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Boardman writes: "In her essay 'Sexism in American Politics,' Barbra Streisand has written (or had ghostwritten) the sweeping and quite false claim that Hillary Clinton is 'held to a pernicious double standard' only because she's a woman, a claim that Streisand fails to support with any relevant, substantive evidence."

Democratic presidential hopeful Hillary Clinton. (photo: Saul Loeb/AFP/Getty)
Democratic presidential hopeful Hillary Clinton. (photo: Saul Loeb/AFP/Getty)

Hillary Clinton Is No Barbra Streisand

By William Boardman, Reader Supported News

02 April 16


Streisand supports Clinton with unwarranted grievance

n her essay “Sexism in American Politics,” Barbra Streisand has written (or had ghostwritten) the sweeping and quite false claim that Hillary Clinton is “held to a pernicious double standard” only because she’s a woman, a claim that Streisand fails to support with any relevant, substantive evidence.  

Streisand claims, correctly, that there is sexism in America, though she omits how little it has affected her own career. She’s earned millions of dollars and won two Oscars by having genuine talent, working hard, and creating actual artistic achievements in music, theatre, and film. Her net worth was estimated at more than $600 million in 2014. Streisand is easily identified by her work, whether performing in “Funny Girl” or “Hello Dolly” or “Yentl” or singing “People” or “Send in the Clowns,” or pick your own Streisand favorite. Her record is clear, extensive, and compelling. She is a star on her merit.

So it’s odd for someone with a life of such consistent accomplishment to hector her readers in support of Hillary Clinton, who has no comparable career of identifiable accomplishment anything close to Streisand’s. Allowing for the difference between the singer/actress and the lawyer/politician, surely a similar catalogue of achievements or causes should be possible for an accomplished lawyer/politician. What is Hillary Clinton best known for? Being a top corporate lawyer, standing by her man, holding office (honorific, elected, appointed), bungling healthcare, attacking Libya, “Benghazi” (whatever its reality), secret Goldman Sachs transcripts, emails, pick your favorite, but where are the “Oscar winners” in the set?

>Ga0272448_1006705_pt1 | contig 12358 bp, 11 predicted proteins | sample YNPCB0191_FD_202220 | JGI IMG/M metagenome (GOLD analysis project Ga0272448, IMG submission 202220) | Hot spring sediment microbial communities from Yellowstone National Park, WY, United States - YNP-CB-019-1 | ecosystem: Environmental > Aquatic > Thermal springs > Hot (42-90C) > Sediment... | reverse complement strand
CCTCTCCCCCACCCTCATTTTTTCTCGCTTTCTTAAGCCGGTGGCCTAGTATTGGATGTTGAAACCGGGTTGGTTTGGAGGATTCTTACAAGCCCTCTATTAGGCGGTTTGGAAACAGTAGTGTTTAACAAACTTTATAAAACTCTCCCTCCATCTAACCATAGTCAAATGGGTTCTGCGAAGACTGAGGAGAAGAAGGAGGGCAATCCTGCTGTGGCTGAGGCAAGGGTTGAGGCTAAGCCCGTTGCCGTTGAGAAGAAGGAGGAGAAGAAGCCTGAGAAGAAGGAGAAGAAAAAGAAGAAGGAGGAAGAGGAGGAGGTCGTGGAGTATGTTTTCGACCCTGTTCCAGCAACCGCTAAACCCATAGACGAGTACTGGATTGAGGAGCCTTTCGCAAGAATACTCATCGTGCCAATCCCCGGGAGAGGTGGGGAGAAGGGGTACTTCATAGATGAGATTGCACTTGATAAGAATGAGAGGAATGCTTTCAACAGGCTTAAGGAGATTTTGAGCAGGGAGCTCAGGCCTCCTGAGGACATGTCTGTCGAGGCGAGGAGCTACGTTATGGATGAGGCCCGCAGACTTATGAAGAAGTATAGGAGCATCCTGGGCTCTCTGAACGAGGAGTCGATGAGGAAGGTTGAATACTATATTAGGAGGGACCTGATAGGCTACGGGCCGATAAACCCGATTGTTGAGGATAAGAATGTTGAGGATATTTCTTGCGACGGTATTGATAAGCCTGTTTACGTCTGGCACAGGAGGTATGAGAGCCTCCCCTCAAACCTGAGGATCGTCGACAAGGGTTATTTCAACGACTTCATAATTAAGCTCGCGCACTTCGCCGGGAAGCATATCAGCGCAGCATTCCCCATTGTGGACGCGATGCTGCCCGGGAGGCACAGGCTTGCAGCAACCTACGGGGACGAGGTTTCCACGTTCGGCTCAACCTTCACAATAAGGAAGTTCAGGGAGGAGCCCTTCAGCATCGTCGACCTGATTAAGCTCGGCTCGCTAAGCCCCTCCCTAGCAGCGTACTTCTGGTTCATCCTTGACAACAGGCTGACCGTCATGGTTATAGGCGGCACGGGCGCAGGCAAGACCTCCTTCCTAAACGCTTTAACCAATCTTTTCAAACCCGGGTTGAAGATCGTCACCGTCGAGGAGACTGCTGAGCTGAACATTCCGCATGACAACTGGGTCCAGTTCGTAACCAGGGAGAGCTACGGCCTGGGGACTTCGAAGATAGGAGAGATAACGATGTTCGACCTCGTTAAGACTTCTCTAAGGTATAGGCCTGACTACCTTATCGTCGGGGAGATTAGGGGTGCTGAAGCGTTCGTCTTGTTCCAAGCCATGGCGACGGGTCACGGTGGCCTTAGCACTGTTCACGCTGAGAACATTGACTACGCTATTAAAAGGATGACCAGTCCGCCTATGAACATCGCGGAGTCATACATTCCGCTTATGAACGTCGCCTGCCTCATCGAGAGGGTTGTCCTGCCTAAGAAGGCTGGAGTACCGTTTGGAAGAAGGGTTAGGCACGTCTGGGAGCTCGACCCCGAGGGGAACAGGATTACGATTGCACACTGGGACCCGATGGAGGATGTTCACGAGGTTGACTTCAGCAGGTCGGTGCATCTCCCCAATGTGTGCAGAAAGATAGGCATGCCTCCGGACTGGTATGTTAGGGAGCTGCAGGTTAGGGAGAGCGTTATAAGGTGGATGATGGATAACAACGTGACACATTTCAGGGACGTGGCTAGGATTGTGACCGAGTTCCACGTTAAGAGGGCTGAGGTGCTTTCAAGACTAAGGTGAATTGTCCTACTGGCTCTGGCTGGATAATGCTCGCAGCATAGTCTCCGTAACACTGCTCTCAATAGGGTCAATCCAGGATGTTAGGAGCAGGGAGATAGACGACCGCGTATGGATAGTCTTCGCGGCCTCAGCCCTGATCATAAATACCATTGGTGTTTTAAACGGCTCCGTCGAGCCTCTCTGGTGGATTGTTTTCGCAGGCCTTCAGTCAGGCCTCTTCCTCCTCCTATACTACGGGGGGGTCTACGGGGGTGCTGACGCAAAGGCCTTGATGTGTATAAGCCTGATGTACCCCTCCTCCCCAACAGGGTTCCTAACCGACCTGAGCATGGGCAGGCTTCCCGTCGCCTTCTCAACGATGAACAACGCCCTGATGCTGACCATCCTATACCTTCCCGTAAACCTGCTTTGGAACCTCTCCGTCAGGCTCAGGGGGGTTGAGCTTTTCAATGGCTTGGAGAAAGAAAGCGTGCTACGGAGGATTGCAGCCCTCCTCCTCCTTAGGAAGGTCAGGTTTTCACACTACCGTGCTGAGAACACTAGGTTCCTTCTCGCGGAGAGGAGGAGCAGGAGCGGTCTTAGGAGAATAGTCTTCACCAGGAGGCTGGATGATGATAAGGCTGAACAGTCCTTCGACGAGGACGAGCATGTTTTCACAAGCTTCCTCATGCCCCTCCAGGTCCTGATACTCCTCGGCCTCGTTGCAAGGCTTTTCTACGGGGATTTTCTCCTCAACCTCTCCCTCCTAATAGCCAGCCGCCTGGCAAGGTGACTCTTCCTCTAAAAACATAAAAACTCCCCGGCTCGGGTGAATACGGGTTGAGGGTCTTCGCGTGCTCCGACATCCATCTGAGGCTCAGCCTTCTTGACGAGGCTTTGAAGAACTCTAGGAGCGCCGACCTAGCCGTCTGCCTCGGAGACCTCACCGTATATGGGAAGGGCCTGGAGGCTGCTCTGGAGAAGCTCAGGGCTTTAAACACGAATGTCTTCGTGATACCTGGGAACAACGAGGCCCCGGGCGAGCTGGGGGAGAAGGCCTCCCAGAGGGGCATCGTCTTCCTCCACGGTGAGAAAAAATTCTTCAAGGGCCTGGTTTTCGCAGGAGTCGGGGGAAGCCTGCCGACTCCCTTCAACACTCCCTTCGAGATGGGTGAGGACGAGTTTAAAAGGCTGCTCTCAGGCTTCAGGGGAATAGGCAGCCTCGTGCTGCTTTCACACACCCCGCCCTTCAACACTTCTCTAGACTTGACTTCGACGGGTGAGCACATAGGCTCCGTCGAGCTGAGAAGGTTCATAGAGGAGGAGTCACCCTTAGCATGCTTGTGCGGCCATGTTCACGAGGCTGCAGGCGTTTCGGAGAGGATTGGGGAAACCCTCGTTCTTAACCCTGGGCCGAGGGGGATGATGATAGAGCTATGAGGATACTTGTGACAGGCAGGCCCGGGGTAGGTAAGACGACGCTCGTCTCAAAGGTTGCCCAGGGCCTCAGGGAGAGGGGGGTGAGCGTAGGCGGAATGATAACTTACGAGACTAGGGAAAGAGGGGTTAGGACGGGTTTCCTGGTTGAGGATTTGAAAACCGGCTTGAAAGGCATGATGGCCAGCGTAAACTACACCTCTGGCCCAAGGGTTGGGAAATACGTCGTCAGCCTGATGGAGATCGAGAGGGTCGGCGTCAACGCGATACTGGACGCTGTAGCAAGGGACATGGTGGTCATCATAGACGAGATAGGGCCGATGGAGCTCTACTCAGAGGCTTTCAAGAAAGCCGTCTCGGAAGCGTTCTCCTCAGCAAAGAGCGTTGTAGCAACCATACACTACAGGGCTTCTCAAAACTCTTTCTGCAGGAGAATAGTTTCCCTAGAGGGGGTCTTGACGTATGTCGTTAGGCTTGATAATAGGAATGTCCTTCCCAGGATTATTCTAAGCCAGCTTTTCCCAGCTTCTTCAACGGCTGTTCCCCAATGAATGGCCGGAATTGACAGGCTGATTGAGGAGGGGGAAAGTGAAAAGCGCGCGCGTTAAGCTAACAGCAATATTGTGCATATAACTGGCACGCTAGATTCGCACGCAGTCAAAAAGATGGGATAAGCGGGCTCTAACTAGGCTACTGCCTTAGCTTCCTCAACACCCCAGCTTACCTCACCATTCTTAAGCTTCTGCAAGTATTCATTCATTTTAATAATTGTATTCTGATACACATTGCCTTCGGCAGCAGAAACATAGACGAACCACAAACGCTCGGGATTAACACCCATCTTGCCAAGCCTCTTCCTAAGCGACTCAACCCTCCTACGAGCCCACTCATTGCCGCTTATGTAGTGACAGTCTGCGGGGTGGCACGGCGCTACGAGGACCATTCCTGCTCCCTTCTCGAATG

So if it’s not accomplishments that distinguish Hillary Clinton, what about lasting commitment to just and honorable causes, even in the face of frustration and setback? Is such an example in her lengthy resume? Hillary Clinton is not now and never has been a person of consistent, principled integrity. She has dabbled with democratic decency, but without being committed to making it her life’s work. That’s not to say she hasn’t done much good for people at times. Her record is replete with moments of real grace and service to a variety of good causes. But there is no clear, sustained engagement in any of those causes. What does she truly and deeply stand for? Take this little test:

Hillary Clinton is closely associated with the cause of __________ [fill in the blank]. 

Name a cause that immediately makes you think: “Hillary led that! Hillary stands for that! Hillary has always been there for that!” There seems to be no obvious, clear, no-brainer answer. That’s because she has spent her life devoted to no particular cause larger than herself (and Bill and Chelsea). Instead she’s given token, or sometimes even meaningful support to 26 charities and 30 causes, according to Look to the Stars. And she has worked hard, apparently, for the Clinton Foundation. (By comparison, Streisand has 23 causes and 13 charities, including the Clinton Foundation.)   

At the beginning of her piece, Streisand compares Hillary Clinton to Eleanor Roosevelt. Or rather, more revealingly, Streisand describes how Streisand herself compared Clinton to Roosevelt 22 years ago, when Clinton was still First Lady. But the comparison is not about commitment and accomplishment, it’s about their both being treated “rudely and meanly” (Michelle Obama is not mentioned, an omission that some might think reflected another kind of “pernicious double standard”). Streisand complains that Brit Hume and Joe Scarborough were mean to Clinton, as if their shallow, mean-spirited opinions matter much to anyone but their ex-wives. 

Streisand also tells a tale of Flint, Michigan, mayor Karen Weaver praising Hillary Clinton (whom Weaver has endorsed), for helping Flint with its water crisis. Streisand omits the $500,000 from Clinton backers J.B. and M.K. Pritzker of Chicago to help those hurt by the Flint water crisis. (J.B. Pritzker’s sister, Penny Pritzker, is currently the U.S. Secretary of Commerce.)    

From there, Streisand drifts off into rambling resentment of Republican rancor, all of which is real enough, but is a long way from demonstrating any accomplishment that qualifies Clinton for the presidency. Similarly, Streisand speculates on how Clinton would be treated if she behaved like Trump – as if Trump weren’t already being treated pretty roughly by a lot of those rancorous Republicans.